Volume 16, Issue 2 (Summer & Autumn 2019)                   ASJ 2019, 16(2): 87-92 | Back to browse issues page

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Mojaverrostami S, Mokhtari T, Malekzadeh M, Noori L, Kazemzadeh S, Ijaz S, et al . Stature Estimation Based on Fingers Anthropometry in Iranian Population. ASJ. 2019; 16 (2) :87-92
URL: http://anatomyjournal.ir/article-1-208-en.html
1- Department of Anatomy, School of Medicine, Tehran University of Medical Sciences, Tehran, Iran.
2- Research Center of Stem Cells in the Nervous System, Semnan University of Medical Sciences, Semnan, Iran.
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1. Introduction
Anatomical parameters like stature are important for personal identification. In forensic anthropology, the identification of unknown individuals and determination of why they have died are important [1]. Determination of gender, age, and stature from living or dead persons leads to a correct identification [2-4]. After mass disasters, explosions, wars or in definite murder situations where deceased bodies have been dismembered or mutilated, only a small part of a human body exists. Thus, the identification of individuals is necessary in such situations [5-8]. 
Estimation of stature with the help of gender, age, and ethnicity is a determinative parameter in the identification of decomposed or mutilated bodies [9]. Several methods are available for the estimation of stature from different body parts; most of them measure upper and lower limbs bones, such as metatarsal [10], foot [11], tibia [12], femur [13], ulna [14], upper arm [15], hand [16], fingers and phalanges lengths [17]. Although some studies have used the bony parts, others used soft tissue measurements and radiological techniques [18, 19].
Human height grows from intrauterine life to 20-25 years of age, and declines about 2.5 cm every 25 years, after the age of 30 [20]. Population-specific studies emphasize on stature estimations, because of the ancestral and ethnic differences that exist in the different regions of the world. Numerous studies developed regression models for predicting stature. The current study evaluated the anthropometric relationship between Fingers Length and stature, and provided stature estimation equations for Iranian students. 
2. Materials and Methods
A total of 195 healthy Iranian students (97 females and 98 males) of Tehran University of Medical Sciences, in the age range of 17-36 years were evaluated. All the individuals were right-handed and non-athletic. To prevent any technical and inter-observer mistakes, measurements were performed by the same observers and the same instruments. According to standard ethics by the Ethics Committee for Human Experimentations of Tehran University of Medical Sciences, the subjects were examined in terms of stature, Fingers Length, wrist breadth and hand breadth in the left side. Individuals with any deformity or disease in the vertebral column, hands, and fingers were excluded from this research.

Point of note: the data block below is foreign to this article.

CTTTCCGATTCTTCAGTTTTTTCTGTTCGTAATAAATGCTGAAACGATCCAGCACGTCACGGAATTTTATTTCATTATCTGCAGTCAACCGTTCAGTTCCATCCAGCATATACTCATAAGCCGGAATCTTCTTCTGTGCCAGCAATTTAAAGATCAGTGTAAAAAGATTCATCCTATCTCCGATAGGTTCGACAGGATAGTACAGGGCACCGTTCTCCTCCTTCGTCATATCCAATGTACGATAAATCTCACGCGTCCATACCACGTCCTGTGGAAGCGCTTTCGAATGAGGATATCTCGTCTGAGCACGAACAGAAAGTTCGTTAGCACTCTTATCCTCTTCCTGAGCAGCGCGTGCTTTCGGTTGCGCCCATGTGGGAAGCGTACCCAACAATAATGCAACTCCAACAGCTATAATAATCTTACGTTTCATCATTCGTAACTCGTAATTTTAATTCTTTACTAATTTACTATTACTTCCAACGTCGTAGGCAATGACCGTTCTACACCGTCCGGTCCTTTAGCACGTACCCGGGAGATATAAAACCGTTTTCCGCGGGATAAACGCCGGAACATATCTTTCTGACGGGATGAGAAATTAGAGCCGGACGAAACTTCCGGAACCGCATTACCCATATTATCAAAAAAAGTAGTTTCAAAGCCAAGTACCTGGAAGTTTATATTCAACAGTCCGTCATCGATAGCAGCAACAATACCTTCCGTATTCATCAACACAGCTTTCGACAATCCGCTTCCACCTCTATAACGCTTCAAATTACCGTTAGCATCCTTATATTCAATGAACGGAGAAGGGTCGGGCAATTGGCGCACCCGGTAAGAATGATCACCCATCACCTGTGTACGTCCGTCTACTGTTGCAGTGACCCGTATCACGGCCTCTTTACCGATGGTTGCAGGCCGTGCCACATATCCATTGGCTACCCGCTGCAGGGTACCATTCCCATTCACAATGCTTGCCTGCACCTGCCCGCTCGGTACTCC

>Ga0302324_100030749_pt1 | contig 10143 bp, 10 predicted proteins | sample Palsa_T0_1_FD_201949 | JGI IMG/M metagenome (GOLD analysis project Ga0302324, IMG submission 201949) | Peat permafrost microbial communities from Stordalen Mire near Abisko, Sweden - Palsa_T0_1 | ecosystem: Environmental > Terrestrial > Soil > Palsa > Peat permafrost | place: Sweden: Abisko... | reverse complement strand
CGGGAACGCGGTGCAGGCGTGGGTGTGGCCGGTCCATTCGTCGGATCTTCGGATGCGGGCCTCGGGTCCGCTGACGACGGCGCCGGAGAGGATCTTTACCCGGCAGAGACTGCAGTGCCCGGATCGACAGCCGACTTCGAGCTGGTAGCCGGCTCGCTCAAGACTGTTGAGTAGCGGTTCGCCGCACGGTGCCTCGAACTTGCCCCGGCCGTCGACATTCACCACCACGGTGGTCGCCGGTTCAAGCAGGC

All the subjects were requested to stand barefoot on the flat surface of floor with the head oriented in the Frankfurt Plane; stature was measured with anthropometer in centimeters. Upright height was considered from the vertex to the floor. As per Figure 1, Fingers Length was measured by a sliding caliper on the left hand from the most proximal flexion crease of the fingers to the tip of each finger.

Statistical analysis was performed by SPSS. The gender differences were tested using Independent Samples t-test. The association between stature and Fingers Length was determined by Pearson’s correlation coefficient. Linear regression analysis was used to determine equations for stature estimation from these measurements.
3. Results
In this study, the stature ranged from 148 to 194 cm in the students of Tehran University of Medical Sciences. The mean stature values of male and female were 177.84 and 162.96 cm, respectively. The mean weight of male students was 75.74 kg and mean weight of female students was 62.52 kg. The mean measurements of first Finger Length (1st FL), second Finger Length (2nd FL), third Finger Length (3rd FL), fourth Finger Length (4th FL) and fifth Finger Length (5th FL) in male students were 5.27, 7.70, 8.72, 7.92, and 6.07 cm, respectively. The mean measurements of 1st FL, 2nd FL, 3rd FL, 4th FL and 5th FL in female students were 4.77, 7.35, 8.22, 7.35, and 5.56 cm, respectively.
The mean, minimum, maximum and standard deviations of fingers measurements for Iranian males and females in addition to age, stature and weight measurements are presented in Table 1. According to the t-test results, the male population had significantly higher values in all dimensions, than the female population. There were significant differences between all measurements in both genders (P<0.001). The correlation coefficients and regression model need to be separately developed for the males and the females, because of the size differences between the two genders.